Clawson officials running for other offices resign to adhere to city charter

By: Sarah Wojcik | Royal Oak Review | Published August 11, 2021

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CLAWSON — Four city officials recently resigned in order to comply with the city of Clawson’s charter, which mandates that any elected or appointed officials — barring the city attorney or health officer — who run for other elected office in the city must resign their duties.

Mayor Pro Tem Paula Millan and Councilwoman Kathy Phillips, who are both running for the position of mayor, submitted letters of resignation, as well as Planning Commission Chair Glenn Shepard and Planning Commissioner George Paul Georges, who are both running for seats on council.

City Attorney Renis Nushaj said the charter is “unequivocally” clear on the matter and that it has arisen several times in the city’s history, with the opinion of prior councils and legal counsel aligning on the same side.

During the July 20 City Council meeting, Nushaj gave his opinion at the request of members of council. Councilwoman Susan Moffitt asked how the city would ensure those seeking other local offices do resign.

“It’s everybody’s obligation to resign,” Nushaj said. “Everybody must resign — that’s what it says.”

“So the city comes to a screeching halt basically for the next three to four months,” Phillips replied.

Moffitt refuted Phillips’ statement, saying, “Not by any stretch of the imagination. All of the employees that are running the city are still there,” to which Phillips said she was not talking about them.

“Even our body, honestly, it will run very well without the two of us. It will run the same,” Millan said.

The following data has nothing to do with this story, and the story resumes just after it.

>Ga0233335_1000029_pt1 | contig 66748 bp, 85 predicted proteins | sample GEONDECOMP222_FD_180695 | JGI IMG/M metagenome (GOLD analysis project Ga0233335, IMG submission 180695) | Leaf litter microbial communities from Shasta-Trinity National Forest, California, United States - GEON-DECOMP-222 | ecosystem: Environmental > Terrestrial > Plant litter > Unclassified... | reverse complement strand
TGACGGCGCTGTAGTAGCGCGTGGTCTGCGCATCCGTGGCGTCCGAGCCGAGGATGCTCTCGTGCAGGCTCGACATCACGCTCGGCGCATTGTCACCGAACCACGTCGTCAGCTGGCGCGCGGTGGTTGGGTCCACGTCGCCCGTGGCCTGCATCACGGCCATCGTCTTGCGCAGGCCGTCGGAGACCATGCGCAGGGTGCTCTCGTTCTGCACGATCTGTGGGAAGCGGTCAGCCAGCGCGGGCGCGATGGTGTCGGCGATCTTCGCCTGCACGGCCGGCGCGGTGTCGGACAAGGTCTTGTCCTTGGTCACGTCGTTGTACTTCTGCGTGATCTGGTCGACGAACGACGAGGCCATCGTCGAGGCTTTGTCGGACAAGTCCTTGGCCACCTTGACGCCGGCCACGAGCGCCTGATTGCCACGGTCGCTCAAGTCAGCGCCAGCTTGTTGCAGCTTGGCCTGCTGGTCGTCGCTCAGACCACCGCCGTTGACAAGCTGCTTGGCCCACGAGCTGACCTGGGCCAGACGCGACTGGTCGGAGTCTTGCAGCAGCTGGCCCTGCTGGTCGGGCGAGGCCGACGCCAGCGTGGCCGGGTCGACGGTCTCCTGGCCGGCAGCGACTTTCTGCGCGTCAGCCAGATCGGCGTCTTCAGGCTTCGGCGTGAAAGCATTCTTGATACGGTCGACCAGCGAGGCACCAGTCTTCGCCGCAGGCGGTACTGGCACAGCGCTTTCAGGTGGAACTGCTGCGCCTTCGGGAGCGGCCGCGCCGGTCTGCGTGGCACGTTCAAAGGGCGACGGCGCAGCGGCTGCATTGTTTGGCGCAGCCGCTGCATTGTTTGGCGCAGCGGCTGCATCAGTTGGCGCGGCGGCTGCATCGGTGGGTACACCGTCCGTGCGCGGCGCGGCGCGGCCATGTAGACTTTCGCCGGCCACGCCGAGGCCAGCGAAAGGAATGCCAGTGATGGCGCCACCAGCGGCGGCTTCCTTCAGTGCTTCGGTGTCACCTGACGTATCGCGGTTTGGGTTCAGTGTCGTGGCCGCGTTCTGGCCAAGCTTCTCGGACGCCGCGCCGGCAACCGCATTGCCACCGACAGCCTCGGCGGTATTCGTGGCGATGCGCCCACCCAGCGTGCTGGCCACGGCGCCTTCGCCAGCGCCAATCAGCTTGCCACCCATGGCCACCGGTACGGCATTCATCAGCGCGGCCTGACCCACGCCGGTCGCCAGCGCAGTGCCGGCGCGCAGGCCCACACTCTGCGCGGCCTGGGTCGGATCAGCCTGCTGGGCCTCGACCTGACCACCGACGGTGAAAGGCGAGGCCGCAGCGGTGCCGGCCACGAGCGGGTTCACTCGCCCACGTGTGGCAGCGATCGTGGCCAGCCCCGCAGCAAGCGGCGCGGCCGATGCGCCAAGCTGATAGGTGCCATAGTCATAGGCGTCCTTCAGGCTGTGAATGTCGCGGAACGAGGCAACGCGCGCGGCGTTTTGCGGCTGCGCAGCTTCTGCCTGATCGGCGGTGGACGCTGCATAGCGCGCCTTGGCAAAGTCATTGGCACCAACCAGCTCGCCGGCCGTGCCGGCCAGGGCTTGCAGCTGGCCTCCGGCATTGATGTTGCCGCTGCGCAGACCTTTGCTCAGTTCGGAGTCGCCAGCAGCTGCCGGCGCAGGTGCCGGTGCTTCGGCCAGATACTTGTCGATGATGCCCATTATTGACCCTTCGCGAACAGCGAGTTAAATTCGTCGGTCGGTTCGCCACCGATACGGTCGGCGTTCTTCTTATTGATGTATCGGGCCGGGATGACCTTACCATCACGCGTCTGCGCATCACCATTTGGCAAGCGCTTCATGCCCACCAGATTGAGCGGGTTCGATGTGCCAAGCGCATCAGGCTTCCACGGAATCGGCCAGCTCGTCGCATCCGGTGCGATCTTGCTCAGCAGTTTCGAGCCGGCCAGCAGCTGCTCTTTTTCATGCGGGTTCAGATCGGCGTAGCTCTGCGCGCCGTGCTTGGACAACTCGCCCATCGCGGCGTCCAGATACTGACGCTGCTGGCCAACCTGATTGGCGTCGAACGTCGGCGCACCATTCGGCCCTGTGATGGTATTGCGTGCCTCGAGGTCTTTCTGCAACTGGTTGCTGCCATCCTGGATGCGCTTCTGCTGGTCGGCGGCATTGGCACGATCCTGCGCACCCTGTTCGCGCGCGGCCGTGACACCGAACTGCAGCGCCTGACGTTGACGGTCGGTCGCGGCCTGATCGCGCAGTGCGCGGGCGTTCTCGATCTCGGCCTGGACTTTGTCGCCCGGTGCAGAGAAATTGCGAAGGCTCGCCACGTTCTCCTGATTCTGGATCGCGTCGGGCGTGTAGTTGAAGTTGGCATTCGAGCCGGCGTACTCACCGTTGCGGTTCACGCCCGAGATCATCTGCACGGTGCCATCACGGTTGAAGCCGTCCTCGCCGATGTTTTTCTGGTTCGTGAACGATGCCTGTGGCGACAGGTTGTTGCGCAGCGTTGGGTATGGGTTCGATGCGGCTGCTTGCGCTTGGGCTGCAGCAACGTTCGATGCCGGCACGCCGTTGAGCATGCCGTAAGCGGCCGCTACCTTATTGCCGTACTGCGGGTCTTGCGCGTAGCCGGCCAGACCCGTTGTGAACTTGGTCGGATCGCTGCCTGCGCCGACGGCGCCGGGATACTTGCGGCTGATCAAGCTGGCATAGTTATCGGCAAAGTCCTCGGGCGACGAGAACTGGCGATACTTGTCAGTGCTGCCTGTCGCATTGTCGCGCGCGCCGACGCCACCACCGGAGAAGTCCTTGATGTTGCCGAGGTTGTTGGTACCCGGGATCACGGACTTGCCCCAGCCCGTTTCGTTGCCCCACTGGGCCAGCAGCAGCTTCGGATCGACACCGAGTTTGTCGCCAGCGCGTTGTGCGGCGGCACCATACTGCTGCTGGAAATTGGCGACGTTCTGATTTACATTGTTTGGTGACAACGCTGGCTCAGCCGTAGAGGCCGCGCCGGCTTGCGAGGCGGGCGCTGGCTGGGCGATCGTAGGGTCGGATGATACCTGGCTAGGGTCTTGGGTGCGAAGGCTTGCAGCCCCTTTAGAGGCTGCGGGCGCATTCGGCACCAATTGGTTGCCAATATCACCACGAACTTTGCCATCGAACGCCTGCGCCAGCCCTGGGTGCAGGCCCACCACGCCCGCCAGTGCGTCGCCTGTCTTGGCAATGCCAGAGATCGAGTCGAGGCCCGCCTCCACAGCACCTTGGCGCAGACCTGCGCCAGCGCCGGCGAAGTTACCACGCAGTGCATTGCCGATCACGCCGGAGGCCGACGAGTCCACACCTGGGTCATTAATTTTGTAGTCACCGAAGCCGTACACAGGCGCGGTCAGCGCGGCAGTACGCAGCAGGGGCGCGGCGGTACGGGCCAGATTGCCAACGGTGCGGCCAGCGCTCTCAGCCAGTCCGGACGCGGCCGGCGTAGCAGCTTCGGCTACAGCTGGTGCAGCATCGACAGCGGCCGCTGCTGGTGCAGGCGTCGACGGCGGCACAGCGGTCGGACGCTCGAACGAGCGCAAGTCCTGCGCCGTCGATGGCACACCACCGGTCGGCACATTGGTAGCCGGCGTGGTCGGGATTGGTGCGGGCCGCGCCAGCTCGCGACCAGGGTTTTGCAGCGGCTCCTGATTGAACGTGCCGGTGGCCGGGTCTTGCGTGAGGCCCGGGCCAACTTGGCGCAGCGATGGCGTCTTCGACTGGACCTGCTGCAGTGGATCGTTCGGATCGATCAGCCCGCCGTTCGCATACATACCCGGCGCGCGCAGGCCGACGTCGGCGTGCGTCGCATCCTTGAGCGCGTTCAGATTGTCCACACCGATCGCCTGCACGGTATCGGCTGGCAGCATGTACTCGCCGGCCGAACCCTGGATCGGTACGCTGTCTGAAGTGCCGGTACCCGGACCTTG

Millan formally announced her resignation at the conclusion of the July 20 meeting, thanking those who have “been so kind and encouraged me and supported me in my City Council days.”

“I have submitted my signatures to run for mayor, so this will be my last meeting as I will be resigning according to what our charter says,” she said. “This has been an interesting ride, and I’m looking forward to more of a ride if the citizens feel that I’m worthy. We have a lot of things going on … and the people of Clawson are what makes a difference here.”

Millan went on to encourage all residents of the city to get involved and make a difference to “keep Clawson awesome.”

During a special City Council meeting July 26, the three remaining members of council — Mayor Reese Scripture, Councilman Lou Samson and Moffitt — convened to formally accept the resignations of Millan, Phillips, Shepard and Georges.

Scripture said those running for a position on the charter commission do not need to resign from any current elected or appointed roles in the city because a charter commission revision has not yet been approved by voters.

In November, Clawson voters will be asked whether they wish to revise the city charter, as well as elect the nine-person charter commission.

According to the official candidate list, seven residents are currently running to be on the charter commission, in alphabetical order: G. David Bowlin, Dan Dwyer, Samantha Hanser-Maynard, Bradley T. Irwin, Tracy E. Nasrey, Talia Parker and Laura L. Slowinski. The names of write-in candidates who filed after the July 20 deadline will not appear on the ballot.